Furniture Terms and What They Mean

My wife and I have decided that we need a new kitchen table and chairs. We went to a local furniture store to begin the hunt and found a few sets that looked good.

We were pleasantly surprised to find that the sets of tables and chairs were less expensive than we thought, so we began looking at bedroom sets. We quickly became confused at all the strange names that the sales person began throwing at us. I have to admit to being rather embarrassed at my obvious lack of furniture lingo and am now going to try to save you from the same embarrassment.

Here's a list of furniture terms and what they mean:

  • Armoire: A large cabinet with two doors and shelves used for storing clothes. Or you could also put one in your family room/living room/media room to store electronic equipment.

  • Break front: A bookcase or china cabinet made of three vertical sections, the center one projects forward beyond the two end sections.

  • Buffet: A small cupboard. The French definition of the word is "a small sideboard, a place for keeping dishes".

  • Bureau: In America, a "bureau" is another name for a "dresser" or a bedroom storage piece. In France, the word was used to describe the red cloth covering for a writing desk, and, later, was used to refer to the desk itself.

  • Case goods: Specifically, storage pieces made primarily of wood. More generally, refers to entire collections of wood bedroom and dining room furniture, including some pieces that are not storage, such as headboards and dining tables.

  • Credenza: A sideboard or a buffet in my house.

  • Gate leg table: A table with a folding leaf held in place by a leg that swings out like a gate. It was a popular feature in Colonial American homes.

  • Highboy: A high chest of drawers. Yet another piece of furniture whose name has French origins. In this case: haut bois, which in French means "high wood".

  • Occasional tables: A term applied to small tables, such as coffee tables and lamp tables.

  • Secretary: No, not the person who types memos at an office. Rather, a drop front desk, with bookshelves above and drawers below.

  • Settee: A long seat or bench with arms and a high back.

  • Sideboard: A piece often found in dining rooms. It features a long flat top for serving and is usually equipped with drawers or cabinets for storing china.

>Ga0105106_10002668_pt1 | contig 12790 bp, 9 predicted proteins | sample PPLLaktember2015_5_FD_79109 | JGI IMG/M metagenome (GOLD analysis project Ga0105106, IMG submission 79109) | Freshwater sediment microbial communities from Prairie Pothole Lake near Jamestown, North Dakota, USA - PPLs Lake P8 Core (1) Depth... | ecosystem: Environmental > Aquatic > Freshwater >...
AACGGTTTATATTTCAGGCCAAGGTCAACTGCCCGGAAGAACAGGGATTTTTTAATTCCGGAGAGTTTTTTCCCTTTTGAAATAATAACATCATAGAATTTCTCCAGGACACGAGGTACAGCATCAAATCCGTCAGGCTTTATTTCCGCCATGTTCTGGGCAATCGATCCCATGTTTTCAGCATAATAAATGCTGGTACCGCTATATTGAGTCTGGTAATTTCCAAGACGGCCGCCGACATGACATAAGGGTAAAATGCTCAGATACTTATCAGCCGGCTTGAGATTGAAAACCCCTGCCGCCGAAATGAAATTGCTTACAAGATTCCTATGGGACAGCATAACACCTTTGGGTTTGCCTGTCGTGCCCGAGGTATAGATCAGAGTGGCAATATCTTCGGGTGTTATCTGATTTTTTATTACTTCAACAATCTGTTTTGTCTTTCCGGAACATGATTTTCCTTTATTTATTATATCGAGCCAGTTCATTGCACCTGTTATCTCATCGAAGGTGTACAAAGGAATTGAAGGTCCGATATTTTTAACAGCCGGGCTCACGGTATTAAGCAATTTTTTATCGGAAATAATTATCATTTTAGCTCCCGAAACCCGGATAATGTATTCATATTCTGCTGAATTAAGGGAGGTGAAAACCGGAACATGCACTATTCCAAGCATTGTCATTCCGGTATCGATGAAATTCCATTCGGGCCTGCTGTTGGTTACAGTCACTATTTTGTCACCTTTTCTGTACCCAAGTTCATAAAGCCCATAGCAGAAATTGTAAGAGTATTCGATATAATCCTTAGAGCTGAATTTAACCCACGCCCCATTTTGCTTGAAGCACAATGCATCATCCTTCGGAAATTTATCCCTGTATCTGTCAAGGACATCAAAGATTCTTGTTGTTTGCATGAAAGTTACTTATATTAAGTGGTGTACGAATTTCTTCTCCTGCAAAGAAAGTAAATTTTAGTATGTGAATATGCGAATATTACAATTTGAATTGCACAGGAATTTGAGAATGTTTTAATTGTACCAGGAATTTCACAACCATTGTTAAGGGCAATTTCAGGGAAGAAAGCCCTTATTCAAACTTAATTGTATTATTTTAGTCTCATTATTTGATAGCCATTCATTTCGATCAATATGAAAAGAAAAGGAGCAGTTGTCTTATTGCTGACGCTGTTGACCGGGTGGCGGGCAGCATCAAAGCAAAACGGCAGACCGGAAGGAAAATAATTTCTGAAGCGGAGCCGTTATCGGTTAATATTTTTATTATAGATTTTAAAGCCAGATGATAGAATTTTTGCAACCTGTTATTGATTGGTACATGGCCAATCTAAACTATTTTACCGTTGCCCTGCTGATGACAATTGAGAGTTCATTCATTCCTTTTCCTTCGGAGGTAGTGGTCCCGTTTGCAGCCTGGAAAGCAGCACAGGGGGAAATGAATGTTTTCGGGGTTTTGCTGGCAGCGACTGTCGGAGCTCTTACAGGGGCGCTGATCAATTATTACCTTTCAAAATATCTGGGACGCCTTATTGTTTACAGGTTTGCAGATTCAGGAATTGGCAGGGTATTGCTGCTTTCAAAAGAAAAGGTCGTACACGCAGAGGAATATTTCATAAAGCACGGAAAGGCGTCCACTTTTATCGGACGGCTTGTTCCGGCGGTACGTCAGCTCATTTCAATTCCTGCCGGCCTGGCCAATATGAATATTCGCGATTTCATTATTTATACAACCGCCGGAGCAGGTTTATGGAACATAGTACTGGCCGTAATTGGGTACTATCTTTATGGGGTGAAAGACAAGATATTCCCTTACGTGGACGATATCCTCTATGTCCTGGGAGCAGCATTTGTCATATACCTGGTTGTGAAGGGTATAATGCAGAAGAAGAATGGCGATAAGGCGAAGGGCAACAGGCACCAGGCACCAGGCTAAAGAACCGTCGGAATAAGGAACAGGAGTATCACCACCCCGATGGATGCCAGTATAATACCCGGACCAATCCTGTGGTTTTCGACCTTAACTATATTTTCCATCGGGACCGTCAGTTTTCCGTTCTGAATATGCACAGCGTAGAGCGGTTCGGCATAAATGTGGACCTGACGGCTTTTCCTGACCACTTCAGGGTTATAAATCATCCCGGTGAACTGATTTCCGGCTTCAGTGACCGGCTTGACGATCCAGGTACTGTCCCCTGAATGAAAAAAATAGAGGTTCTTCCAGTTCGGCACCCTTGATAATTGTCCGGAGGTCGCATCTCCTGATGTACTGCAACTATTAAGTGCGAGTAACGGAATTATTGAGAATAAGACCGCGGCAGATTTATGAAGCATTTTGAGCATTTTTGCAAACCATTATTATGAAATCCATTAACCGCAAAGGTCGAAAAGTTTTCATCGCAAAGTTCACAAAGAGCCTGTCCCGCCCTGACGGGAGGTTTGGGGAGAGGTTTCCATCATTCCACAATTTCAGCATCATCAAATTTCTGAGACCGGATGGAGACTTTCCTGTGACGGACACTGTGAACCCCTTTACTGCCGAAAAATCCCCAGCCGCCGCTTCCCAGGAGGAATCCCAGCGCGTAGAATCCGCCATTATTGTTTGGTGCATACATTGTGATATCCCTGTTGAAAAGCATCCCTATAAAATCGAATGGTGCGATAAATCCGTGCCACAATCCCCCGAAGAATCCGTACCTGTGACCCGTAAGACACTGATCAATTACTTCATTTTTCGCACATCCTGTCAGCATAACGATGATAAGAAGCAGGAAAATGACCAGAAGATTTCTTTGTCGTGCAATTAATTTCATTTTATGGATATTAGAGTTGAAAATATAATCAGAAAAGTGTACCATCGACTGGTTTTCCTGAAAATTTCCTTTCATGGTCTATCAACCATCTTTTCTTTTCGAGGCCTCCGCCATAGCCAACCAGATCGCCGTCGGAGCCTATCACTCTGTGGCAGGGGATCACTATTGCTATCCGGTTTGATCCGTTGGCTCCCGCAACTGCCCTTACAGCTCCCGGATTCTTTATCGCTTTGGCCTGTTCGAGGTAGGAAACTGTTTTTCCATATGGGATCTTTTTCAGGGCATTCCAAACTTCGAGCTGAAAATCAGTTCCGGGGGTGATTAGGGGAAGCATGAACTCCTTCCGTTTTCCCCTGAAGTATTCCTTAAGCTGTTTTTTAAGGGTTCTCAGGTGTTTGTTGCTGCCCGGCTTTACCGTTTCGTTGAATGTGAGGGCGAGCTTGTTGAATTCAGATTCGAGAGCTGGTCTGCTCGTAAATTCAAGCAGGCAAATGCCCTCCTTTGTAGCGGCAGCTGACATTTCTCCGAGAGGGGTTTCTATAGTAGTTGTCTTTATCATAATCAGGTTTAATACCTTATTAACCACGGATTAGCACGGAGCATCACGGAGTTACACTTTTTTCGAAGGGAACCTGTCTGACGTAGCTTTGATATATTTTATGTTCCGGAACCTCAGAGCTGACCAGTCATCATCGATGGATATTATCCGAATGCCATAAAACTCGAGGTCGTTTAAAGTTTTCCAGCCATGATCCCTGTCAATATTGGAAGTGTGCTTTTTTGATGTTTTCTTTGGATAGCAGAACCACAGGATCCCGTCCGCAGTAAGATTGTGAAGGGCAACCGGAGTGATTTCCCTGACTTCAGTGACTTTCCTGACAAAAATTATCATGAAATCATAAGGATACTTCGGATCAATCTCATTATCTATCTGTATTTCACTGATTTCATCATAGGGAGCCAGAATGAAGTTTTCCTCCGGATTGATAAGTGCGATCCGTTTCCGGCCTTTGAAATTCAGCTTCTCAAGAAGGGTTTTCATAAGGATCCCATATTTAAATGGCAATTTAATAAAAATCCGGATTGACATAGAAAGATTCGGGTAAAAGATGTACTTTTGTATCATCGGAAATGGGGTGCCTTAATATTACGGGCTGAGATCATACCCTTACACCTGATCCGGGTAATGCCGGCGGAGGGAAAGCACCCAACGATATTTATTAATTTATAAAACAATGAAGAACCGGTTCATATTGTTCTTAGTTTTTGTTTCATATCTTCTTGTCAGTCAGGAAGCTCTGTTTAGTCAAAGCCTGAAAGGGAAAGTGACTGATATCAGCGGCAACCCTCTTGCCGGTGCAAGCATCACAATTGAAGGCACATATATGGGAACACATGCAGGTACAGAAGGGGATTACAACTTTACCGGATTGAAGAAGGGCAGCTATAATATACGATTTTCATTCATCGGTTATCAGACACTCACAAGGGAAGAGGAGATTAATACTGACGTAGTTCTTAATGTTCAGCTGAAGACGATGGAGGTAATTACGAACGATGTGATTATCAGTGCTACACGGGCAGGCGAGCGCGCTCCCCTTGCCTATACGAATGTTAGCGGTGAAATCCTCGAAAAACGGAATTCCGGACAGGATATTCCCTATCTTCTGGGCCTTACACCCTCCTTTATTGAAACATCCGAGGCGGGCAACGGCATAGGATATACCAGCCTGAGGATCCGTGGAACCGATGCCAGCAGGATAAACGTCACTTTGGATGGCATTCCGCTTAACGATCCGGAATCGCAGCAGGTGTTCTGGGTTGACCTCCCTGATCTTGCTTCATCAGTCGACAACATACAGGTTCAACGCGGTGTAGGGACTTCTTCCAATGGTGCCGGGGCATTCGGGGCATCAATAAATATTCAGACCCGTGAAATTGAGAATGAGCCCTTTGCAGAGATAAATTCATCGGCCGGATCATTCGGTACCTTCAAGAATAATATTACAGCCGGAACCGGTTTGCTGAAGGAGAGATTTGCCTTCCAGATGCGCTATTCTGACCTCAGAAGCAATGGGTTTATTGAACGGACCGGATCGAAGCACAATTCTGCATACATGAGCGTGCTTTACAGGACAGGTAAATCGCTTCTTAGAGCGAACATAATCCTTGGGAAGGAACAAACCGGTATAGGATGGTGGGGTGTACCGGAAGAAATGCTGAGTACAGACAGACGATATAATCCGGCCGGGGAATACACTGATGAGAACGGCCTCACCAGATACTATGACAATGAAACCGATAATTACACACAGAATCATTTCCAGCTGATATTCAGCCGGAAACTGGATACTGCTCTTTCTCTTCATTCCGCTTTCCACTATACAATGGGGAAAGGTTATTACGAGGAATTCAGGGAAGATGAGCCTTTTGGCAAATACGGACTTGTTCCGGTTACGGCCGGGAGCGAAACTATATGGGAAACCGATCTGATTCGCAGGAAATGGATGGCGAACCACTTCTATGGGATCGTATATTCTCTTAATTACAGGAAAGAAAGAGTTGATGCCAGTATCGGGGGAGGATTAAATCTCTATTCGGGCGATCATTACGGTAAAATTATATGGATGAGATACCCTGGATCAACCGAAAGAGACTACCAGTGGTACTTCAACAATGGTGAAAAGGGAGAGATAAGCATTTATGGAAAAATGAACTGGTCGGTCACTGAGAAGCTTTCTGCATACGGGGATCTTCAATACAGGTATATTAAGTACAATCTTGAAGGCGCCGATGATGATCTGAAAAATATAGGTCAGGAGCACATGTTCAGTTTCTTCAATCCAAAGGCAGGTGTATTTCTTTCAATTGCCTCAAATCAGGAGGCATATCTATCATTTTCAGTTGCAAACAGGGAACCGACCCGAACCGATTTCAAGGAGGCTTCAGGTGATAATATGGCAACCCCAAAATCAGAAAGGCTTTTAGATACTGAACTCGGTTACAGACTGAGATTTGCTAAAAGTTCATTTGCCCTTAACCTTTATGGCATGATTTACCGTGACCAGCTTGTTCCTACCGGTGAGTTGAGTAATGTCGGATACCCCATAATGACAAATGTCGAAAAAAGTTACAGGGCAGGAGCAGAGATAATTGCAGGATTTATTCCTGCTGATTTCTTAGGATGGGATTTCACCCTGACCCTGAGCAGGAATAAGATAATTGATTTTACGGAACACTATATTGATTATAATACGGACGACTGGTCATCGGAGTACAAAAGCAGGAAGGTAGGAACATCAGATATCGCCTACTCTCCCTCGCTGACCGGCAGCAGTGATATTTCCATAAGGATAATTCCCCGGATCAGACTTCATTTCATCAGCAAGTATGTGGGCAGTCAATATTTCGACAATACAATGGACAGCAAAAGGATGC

• Wing chair: An upholstered chair with a high back, stuffed arms and wing-shaped projectors at head level.


  • Batik: Any hand-printed material, which gets its color as a result of dipping the fabric into dye.

  • Brocade: Has an embossed appearance and is made of heavy silk with an elaborate pattern in silver or gold threads.

  • Chenille: Derived from the French word for "caterpillar," which is a good way to describe chenille yarn: plush and fuzzy.

  • Chintz: Was once defined as any printed, cotton fabric, but now it refers to fabric with a glazed or "polished" surface.

  • Damask: Gets its name from the ancient city of Damascus where elaborate floral designs were woven in silk. Damask is flatter than brocade and is reversible.

  • Ticking: You'll hear this term used a lot if you are shopping for a new mattress. Ticking is a strong cotton fabric used to cover mattresses.

Other Helpful Terms

  • Bow front: Term used to describe a cabinet front that curves outward to appear convex.

  • Camelback: A curved sofa back characterized by a large central hump.

  • KD: "Knocked down." Term applied to furniture sold unassembled or only partially assembled.

  • Motion upholstery: An upholstered piece with reclining or inclining seating features.

  • RTA: "Ready-to-assemble." Rather straightforward term, which is applied to furniture, sold unassembled or only partially assembled.


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